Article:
Carettochelyidae – Pig-nosed turtle

Look at their fleshy snout and big nostrils, and you can see where they got their name!

An enigmatic and ancient lineage of turtles that garners attention due to its distinctive features and unique ecological niche. These turtles are endemic to the freshwater rivers and lagoons of Australia and Papua New Guinea, where they navigate a world increasingly impacted by human activities.

Known for their peculiar snouts that resemble a pig’s nose, pig-nosed turtles stand out among freshwater species. This nasal adaptation is not merely for show; it serves as a snorkel, allowing these turtles to breathe while submerged, with only their snouts breaking the surface. The nose is highly sensitive and enhances its ability to navigate and forage in turbid waters, detecting the scent and presence of potential food sources.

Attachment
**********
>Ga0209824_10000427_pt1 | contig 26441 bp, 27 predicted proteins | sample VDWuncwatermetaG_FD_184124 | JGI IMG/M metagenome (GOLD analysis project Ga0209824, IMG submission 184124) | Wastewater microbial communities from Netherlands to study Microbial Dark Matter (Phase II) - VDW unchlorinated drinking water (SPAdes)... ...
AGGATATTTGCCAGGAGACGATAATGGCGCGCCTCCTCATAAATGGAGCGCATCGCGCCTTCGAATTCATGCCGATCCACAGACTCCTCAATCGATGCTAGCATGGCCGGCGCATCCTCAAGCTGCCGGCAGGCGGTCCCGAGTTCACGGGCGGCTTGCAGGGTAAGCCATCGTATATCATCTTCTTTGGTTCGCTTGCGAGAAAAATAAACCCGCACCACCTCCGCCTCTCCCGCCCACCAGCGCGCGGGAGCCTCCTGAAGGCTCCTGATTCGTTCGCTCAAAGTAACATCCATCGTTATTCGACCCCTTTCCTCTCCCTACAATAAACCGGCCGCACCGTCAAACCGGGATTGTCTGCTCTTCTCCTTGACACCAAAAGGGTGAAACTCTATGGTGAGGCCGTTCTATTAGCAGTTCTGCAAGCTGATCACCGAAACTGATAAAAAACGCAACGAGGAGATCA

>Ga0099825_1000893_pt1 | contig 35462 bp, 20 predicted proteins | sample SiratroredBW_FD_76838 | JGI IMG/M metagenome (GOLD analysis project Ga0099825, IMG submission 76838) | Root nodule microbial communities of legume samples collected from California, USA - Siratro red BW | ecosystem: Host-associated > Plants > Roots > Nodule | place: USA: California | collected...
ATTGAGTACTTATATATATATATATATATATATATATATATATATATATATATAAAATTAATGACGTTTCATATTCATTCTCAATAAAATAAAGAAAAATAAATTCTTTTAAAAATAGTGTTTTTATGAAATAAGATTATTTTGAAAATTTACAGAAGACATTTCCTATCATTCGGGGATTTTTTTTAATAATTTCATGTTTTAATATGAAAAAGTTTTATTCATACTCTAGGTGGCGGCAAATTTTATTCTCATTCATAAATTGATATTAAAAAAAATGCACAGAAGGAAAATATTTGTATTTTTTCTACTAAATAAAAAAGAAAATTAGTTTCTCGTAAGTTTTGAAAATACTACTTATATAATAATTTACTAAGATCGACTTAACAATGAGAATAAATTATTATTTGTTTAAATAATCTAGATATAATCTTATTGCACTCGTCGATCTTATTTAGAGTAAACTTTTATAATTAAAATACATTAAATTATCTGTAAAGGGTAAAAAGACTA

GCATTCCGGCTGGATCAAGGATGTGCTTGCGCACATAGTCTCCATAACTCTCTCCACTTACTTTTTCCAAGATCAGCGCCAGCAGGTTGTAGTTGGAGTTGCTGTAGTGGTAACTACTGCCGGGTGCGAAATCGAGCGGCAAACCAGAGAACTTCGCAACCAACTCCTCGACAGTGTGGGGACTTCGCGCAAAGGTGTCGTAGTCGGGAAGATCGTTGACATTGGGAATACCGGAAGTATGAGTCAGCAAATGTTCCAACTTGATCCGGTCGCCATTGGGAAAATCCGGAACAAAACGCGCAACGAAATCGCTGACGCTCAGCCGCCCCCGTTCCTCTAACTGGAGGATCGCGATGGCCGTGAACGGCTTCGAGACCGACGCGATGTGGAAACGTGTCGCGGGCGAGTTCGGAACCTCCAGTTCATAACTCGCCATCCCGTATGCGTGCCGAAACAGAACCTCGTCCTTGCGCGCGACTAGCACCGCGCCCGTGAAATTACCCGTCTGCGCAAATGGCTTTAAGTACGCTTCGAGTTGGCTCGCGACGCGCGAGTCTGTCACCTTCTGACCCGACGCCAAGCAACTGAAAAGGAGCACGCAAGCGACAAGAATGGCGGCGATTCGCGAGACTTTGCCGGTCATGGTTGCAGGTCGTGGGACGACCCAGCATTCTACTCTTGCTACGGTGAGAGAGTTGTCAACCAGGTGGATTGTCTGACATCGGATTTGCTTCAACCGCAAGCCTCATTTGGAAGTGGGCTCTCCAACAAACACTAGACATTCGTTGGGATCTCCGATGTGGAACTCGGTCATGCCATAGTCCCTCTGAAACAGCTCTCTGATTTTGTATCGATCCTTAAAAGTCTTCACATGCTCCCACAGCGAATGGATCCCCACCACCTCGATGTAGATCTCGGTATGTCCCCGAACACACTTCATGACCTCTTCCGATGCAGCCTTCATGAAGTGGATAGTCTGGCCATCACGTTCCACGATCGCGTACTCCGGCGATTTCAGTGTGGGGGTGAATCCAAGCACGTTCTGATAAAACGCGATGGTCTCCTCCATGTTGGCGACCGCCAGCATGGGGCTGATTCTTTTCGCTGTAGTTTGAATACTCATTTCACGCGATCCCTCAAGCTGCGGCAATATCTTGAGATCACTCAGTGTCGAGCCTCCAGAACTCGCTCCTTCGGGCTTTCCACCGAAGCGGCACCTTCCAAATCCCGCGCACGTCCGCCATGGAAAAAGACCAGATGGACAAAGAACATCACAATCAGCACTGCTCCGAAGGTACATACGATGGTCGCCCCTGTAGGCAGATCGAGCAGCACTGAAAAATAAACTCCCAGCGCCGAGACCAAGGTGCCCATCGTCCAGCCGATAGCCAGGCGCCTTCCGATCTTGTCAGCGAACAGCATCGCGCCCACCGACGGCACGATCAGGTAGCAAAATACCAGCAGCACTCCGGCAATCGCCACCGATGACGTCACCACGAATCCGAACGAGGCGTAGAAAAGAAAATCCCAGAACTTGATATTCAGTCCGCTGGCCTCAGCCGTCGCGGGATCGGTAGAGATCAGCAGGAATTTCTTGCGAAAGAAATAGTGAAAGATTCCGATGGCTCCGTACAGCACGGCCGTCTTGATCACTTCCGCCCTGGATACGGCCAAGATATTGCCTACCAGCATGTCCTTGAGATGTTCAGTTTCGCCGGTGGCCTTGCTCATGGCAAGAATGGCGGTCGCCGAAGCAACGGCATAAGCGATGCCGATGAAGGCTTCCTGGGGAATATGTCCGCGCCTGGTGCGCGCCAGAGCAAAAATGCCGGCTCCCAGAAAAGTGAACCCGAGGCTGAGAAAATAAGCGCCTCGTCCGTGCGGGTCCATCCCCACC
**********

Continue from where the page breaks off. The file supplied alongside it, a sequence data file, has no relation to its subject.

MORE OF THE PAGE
Their front limbs have evolved into flippers, akin to those of sea turtles, a feature that sets them apart from most freshwater turtles. These powerful, paddle-like limbs provide exceptional swimming capabilities. The pig-nosed turtle’s rear limbs are webbed, aiding propulsion and maneuverability. This anatomical combination makes them adept swimmers, capable of rapid and agile movements in the water, which is crucial for avoiding predators such as crocodiles.

When young, these turtles exhibit a somewhat translucent underbelly, but as they mature, their bodies become more solid gray. Their skin is uniquely textured and leathery, covering both the carapace (upper shell) and the plastron (lower shell), contributing to their common misidentification as soft-shelled turtles.